Cliburn emerged from his sabbatical in 1987, when he played at a state dinner at the White House during the historic visit of Soviet leader Mikhail Gorbachev. Gorbachev leapt from his seat to give the pianist a bear-hug and kisses on the cheeks.

Cliburn was born Harvey Lavan Cliburn Jr. on July 12, 1934, in Shreveport, La., the son of oilman Harvey Cliburn Sr. and Rildia Bee O’Bryan Cliburn. At age 3, he began studying piano with his mother, herself an accomplished pianist who had studied with a pupil of the great 19th century Hungarian pianist Franz Liszt.

Cliburn won his first Texas competition when he was 12, and two years later he played in Carnegie Hall as the winner of the National Music Festival Award. At 17, Cliburn attended the Juilliard School in New York, where fellow students marveled at his marathon practice sessions that stretched until 3 a.m.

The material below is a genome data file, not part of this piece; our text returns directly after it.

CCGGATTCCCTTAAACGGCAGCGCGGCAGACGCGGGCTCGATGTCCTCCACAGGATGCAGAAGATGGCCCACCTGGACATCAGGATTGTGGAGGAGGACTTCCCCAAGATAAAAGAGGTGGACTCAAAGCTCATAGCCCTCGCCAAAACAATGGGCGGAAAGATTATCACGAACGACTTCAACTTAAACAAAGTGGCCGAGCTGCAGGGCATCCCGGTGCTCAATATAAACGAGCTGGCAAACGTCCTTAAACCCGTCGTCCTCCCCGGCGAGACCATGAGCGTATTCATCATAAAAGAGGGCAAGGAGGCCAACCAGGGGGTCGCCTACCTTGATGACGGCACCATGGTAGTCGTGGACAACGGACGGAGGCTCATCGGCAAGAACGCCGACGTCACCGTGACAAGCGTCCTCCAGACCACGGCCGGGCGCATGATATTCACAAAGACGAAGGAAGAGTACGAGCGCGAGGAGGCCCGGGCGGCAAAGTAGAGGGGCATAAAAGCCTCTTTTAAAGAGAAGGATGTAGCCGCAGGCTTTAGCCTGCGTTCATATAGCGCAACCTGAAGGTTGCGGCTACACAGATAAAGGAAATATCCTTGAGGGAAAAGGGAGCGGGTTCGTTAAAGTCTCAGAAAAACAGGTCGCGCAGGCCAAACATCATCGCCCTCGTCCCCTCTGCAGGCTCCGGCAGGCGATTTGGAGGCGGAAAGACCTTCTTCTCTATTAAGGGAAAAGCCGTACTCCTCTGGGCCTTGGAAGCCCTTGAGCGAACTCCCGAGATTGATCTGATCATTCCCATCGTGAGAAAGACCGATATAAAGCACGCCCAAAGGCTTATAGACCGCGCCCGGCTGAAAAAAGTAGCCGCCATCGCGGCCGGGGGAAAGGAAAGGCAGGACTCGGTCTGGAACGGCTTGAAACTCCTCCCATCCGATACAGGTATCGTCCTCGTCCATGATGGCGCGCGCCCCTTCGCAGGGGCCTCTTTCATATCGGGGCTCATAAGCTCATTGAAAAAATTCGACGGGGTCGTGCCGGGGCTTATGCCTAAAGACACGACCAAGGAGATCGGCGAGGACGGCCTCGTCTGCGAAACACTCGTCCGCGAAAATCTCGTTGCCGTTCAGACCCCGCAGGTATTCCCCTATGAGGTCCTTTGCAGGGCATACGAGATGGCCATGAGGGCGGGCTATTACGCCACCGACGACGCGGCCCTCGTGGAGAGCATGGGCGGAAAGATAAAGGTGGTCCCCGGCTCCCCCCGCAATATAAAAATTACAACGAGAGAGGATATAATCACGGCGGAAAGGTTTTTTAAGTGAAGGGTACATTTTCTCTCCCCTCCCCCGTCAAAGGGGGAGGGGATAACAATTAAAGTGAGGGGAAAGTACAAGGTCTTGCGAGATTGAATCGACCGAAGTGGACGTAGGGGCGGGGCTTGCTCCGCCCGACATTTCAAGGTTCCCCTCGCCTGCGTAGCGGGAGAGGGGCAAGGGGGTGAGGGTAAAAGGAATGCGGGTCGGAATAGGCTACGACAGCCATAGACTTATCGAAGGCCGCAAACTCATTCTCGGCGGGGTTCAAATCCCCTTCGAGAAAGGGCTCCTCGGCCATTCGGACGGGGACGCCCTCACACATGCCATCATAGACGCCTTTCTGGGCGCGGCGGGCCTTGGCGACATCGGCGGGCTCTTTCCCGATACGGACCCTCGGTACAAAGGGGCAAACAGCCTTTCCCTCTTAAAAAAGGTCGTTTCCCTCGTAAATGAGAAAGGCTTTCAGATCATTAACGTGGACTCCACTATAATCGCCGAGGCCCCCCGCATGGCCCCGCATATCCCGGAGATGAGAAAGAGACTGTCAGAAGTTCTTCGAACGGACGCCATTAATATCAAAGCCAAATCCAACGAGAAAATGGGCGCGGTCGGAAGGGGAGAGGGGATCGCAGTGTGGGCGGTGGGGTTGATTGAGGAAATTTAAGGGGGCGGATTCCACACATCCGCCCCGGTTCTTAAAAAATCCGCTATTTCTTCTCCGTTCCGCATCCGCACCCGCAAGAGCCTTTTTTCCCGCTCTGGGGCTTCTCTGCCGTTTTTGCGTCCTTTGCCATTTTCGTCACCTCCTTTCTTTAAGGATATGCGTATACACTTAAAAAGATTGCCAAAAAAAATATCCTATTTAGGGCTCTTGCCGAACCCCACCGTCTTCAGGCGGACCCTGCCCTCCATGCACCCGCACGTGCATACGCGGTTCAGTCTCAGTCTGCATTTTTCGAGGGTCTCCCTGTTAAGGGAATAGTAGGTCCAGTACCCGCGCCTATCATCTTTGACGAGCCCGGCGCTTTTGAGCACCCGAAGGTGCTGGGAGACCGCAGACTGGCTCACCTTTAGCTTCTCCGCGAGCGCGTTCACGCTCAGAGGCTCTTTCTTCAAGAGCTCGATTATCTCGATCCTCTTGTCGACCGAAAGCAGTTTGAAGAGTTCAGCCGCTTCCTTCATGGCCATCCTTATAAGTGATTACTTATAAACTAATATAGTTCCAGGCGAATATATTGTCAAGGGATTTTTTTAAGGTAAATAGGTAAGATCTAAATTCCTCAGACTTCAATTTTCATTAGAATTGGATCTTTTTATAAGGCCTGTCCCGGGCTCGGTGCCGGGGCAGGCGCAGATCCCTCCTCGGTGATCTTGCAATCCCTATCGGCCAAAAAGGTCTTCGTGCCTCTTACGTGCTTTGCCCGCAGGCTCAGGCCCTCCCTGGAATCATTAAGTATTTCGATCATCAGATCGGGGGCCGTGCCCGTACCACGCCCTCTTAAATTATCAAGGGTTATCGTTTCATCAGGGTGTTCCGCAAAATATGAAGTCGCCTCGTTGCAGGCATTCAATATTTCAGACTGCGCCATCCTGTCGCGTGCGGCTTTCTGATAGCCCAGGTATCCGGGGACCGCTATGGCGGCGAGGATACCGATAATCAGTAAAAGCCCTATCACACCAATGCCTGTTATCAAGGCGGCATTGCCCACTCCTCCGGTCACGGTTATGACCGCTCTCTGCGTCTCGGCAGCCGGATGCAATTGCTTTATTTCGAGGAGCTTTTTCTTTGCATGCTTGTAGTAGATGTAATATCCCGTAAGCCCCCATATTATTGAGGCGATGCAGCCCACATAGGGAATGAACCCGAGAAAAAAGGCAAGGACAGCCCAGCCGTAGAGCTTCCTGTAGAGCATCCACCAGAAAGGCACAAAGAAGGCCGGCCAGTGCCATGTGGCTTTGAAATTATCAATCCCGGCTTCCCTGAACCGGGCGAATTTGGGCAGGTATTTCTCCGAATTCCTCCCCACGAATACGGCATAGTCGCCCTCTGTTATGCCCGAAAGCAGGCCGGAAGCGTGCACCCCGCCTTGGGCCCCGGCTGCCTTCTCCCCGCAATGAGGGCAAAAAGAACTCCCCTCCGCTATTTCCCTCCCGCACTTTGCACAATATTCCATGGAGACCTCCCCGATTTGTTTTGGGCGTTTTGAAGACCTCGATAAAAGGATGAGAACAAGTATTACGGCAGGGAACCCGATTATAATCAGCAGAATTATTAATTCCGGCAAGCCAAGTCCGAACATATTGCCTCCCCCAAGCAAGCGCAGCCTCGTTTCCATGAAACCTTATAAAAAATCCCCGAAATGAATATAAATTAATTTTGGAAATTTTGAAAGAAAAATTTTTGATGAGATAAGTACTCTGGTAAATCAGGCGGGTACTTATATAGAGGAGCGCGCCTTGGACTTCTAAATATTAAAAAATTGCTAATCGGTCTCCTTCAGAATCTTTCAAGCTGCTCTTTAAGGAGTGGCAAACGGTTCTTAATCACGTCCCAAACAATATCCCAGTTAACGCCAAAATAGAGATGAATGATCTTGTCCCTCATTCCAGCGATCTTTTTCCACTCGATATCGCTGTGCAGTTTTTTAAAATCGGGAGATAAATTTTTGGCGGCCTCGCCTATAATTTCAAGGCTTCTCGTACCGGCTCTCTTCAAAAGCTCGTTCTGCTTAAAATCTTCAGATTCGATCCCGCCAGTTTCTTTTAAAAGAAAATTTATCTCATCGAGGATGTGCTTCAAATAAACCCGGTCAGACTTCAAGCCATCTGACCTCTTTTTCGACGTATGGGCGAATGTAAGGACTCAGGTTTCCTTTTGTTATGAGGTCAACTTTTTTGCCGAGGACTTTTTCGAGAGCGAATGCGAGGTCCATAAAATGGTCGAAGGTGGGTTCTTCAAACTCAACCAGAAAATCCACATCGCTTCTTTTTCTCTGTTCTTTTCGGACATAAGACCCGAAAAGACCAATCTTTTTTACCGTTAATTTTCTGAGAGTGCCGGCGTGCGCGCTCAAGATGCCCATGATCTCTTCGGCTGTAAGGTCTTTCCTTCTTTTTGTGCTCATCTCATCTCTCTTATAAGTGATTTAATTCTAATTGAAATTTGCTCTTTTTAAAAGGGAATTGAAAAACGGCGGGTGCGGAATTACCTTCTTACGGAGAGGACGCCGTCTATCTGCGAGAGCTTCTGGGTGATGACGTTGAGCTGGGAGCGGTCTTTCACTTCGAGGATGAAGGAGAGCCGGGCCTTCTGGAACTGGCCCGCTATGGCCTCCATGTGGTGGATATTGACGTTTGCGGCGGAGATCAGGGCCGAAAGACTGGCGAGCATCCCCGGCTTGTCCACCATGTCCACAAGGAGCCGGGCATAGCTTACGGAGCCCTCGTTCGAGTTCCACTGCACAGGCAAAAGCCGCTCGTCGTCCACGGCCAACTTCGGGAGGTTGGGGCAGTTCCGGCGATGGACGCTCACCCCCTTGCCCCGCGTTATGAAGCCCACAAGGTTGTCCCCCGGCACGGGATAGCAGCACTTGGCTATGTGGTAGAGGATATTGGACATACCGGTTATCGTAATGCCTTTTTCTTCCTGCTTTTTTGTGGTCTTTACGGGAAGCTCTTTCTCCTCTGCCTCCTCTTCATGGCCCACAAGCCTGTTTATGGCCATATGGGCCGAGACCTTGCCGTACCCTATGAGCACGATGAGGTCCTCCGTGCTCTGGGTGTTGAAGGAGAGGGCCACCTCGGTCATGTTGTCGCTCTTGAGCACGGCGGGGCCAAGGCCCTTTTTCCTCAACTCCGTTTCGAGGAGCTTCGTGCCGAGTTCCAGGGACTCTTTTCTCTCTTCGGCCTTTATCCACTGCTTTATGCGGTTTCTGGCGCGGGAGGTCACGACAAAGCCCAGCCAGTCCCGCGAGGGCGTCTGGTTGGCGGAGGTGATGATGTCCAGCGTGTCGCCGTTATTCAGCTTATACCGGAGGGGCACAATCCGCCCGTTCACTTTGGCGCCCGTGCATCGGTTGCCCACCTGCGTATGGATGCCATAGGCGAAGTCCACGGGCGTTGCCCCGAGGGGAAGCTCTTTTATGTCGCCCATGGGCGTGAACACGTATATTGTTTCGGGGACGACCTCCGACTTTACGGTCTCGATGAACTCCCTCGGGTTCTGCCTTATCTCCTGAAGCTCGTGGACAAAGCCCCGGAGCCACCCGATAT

He practiced daily and performed limited engagements until only recently. His last public appearance came in September at the 50th anniversary of the prestigious piano competition bearing his name.

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LAS VEGAS (AP) — Former Motown vocalist Richard Street, a member of the Temptations for 25 years, died Feb. 27, 2013. He was 70.

Street sang as a young man with Temptations members Otis Williams and Melvin Franklin, but didn’t join the famed Motown group until the early 1970s. He later made the move from his native Detroit to Los Angeles with other Motown acts and stayed with the group until the mid-1990s.